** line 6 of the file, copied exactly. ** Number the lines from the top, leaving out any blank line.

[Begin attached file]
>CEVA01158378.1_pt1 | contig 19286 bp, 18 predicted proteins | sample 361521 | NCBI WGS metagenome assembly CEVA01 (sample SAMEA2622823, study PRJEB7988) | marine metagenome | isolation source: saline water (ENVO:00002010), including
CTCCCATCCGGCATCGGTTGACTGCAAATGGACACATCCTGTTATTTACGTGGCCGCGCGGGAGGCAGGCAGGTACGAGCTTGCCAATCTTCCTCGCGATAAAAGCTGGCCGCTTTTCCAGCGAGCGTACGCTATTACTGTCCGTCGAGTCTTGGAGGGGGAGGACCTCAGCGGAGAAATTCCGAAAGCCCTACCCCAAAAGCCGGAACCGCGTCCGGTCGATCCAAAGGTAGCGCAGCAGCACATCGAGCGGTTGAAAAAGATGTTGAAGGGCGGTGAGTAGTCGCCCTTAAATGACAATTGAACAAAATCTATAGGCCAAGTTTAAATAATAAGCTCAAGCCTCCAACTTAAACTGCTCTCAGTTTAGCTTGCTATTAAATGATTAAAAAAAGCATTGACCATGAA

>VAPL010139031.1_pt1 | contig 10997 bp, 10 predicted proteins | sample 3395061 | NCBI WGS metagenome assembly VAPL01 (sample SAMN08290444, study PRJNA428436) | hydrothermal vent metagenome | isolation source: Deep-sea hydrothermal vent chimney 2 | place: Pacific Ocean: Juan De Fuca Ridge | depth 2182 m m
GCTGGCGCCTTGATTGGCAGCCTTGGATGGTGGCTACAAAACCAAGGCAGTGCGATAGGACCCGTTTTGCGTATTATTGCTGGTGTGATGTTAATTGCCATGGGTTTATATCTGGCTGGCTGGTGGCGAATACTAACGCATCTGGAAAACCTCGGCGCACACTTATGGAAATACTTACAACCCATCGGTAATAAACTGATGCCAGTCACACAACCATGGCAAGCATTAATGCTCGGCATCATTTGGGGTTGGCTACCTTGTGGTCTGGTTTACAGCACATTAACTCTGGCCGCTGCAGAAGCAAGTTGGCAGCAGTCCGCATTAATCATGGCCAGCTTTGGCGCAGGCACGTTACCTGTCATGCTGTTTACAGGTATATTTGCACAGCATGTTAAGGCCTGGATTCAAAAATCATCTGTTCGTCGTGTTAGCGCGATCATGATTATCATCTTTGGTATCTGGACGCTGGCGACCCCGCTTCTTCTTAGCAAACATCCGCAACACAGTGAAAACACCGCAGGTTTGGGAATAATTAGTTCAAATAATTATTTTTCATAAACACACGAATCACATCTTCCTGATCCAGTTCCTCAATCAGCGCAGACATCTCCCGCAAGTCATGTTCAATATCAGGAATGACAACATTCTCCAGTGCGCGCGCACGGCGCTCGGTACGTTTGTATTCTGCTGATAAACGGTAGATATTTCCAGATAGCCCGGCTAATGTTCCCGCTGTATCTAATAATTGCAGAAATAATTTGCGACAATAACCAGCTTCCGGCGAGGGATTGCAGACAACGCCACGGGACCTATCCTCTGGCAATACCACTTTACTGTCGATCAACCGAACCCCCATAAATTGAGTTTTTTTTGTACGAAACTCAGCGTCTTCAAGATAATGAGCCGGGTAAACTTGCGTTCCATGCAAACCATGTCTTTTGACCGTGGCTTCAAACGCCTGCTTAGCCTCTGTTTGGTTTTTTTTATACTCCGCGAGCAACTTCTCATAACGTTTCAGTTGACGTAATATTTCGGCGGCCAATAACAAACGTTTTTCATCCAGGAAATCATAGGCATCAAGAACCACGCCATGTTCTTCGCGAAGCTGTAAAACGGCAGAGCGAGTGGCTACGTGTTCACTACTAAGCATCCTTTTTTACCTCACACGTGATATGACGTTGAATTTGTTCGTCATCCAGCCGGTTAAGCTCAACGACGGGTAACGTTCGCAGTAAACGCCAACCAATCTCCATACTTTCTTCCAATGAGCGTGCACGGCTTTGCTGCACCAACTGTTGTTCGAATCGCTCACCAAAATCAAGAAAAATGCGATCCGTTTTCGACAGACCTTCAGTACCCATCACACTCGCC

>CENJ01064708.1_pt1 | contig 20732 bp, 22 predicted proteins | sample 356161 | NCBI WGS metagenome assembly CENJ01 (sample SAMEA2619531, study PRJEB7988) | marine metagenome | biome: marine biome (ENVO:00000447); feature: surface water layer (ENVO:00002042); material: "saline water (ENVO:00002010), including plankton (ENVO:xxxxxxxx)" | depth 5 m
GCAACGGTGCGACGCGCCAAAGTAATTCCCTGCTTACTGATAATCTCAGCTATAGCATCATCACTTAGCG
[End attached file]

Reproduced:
GCAACGGTGCGACGCGCCAAAGTAATTCCCTGCTTACTGATAATCTCAGCTATAGCATCATCACTTAGCG